A mother’s Dreams;a son’s Reality

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A Mother’s Dreams;A Son’s Reality

By Diane M. Baer

I can remember the day that I found out that my life would be changing forever…and I began dreaming the “new mommy” dreams. We were going to swim together (something I love to do) and learn to fly planes together (something I always wanted to do) and we were going to be life long friends.

Cameron was born in the heat of the summer, and it was a HOT ONE!!! I remember the ceiling fans going nonstop for months and months, well into what should have been autumn. From the day we brought him home it seemed that he had a real fascination with the motion of the fans. He’d watch them go around and around, we were convinced that he would be an engineer. The intensity of his gaze amazed everyone that saw him. Looking back it should have been a clue, a warning sign…two years later we had a name for the intensity…AUTISM.
Cameron’s challenges have been many, a delay in expressive speech, self-abusive behavior including head banging, isolation from friends and family and lack of appropriate social skills. Therapy has been our saving grace…speech therapy, occupational therapy, behavior modification…all of which are intense both emotionally and physically. Tantrums and tears, both his and mine, are the inevitable by-product of pushing your child out of his isolation.
Two years ago we started a new therapy…you won’t find it on an IEP or in a behavior plan, but it works better than some of the therapies we’ve tried. TREC. When we started riding, TREC stood for Therapeutic Riding of Erie County, but now it encompasses a total equestrian center. From the very first day Cameron had no fear, which is not unusual for autistic children, but this was not a reckless lack of fear…this was quietness, peace. He would hoist himself into the saddle, practically twitching with excitement and grinning!! And I was grinning too! Then they would begin… “Walk On Toby”, quietly at first but with each session getting a little louder, a little stronger, less prompting, more awareness.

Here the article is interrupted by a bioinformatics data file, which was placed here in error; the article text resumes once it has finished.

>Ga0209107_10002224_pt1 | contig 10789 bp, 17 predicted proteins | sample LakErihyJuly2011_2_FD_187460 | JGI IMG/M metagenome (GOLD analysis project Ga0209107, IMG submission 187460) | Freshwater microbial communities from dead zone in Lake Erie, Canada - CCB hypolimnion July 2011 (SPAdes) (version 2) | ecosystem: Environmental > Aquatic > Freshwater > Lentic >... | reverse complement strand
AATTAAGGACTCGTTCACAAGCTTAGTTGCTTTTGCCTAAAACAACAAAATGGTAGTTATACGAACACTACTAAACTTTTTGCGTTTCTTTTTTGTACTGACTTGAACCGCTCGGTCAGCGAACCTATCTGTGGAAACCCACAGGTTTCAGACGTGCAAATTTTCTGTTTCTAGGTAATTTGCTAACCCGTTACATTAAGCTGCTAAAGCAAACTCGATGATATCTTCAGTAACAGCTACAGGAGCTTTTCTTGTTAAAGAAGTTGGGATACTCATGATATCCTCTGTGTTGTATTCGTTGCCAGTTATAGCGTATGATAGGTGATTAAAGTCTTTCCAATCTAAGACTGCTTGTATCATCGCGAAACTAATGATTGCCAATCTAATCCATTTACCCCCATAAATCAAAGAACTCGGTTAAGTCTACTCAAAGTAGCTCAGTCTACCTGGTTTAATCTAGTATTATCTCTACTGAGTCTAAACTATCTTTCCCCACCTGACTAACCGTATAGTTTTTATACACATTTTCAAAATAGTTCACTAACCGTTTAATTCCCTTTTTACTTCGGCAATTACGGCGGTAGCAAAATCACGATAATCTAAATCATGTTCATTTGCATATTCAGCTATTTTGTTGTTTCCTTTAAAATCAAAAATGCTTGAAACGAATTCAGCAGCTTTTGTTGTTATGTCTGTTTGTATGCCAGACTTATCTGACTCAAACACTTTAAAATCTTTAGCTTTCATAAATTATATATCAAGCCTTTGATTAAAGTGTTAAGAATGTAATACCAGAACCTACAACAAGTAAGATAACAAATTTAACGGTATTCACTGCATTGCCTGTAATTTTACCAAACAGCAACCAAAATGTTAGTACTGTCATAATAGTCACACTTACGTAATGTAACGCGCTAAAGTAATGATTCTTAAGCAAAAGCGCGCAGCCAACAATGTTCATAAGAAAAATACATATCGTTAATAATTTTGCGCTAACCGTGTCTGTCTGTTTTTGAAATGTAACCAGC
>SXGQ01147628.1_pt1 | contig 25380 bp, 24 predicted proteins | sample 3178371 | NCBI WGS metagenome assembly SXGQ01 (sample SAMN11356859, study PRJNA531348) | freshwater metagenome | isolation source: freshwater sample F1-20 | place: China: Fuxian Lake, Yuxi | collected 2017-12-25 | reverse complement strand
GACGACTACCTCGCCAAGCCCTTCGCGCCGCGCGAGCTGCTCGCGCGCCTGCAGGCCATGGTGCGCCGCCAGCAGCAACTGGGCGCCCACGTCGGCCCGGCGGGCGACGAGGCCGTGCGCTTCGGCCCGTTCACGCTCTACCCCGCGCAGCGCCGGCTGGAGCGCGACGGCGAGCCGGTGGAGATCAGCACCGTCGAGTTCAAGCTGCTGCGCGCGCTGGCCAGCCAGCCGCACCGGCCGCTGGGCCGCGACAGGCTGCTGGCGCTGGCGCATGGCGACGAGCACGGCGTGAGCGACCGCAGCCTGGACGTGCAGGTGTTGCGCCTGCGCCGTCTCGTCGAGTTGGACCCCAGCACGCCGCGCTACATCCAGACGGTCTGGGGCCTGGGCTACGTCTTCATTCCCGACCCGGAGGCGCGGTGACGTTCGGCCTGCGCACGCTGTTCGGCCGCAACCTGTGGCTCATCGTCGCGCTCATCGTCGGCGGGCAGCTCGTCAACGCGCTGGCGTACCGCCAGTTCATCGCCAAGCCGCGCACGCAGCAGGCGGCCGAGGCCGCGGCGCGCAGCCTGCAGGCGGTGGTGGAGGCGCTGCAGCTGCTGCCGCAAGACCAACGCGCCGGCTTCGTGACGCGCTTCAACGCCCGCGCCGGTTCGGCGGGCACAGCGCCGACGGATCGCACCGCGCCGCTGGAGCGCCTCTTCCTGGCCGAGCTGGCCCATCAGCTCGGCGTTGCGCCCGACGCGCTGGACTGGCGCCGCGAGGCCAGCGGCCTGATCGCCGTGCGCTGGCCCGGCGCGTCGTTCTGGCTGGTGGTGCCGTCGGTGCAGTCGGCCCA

We took this past winter off from riding, from the end of November until the end of March this year. One Tuesday afternoon in February when I picked him up from his after school care program I heard from the back seat of the car, “Going riding today”. How did he know that? Tuesday was his regular TREC day. How did HE know what day it was? We had not spoken about NOT riding…I just assumed that he would “go with the flow”. “Going riding today, please!” “Soon buddy…soon we will go riding again”, I responded. For the next three weeks until the spring session started every Tuesday he would ask me…

“Go riding today?”

It’s mid April now and every Wednesday I pick Cameron up from after school care and I hear “Going to ride Toby today?” “Yep, you are going to ride Toby today” I reply. My rejoicing begins…almost a whole sentence…a complete thought verbalized!!! I think about all of the hard work that this child has gone through, the HOURS of speech therapy, the weeks and months of tears and tantrums trying to bring about awareness. It’s then that I realize that a small horse named Toby and a staff of dedicated instructors and wonderful volunteers were able to reach a small boy named Cameron with autism in a way no one else could. That this connection was made by simply sitting on the back of a horse and letting the magic between horse and rider begin. Walk On Cameron! Walk On Toby!!!
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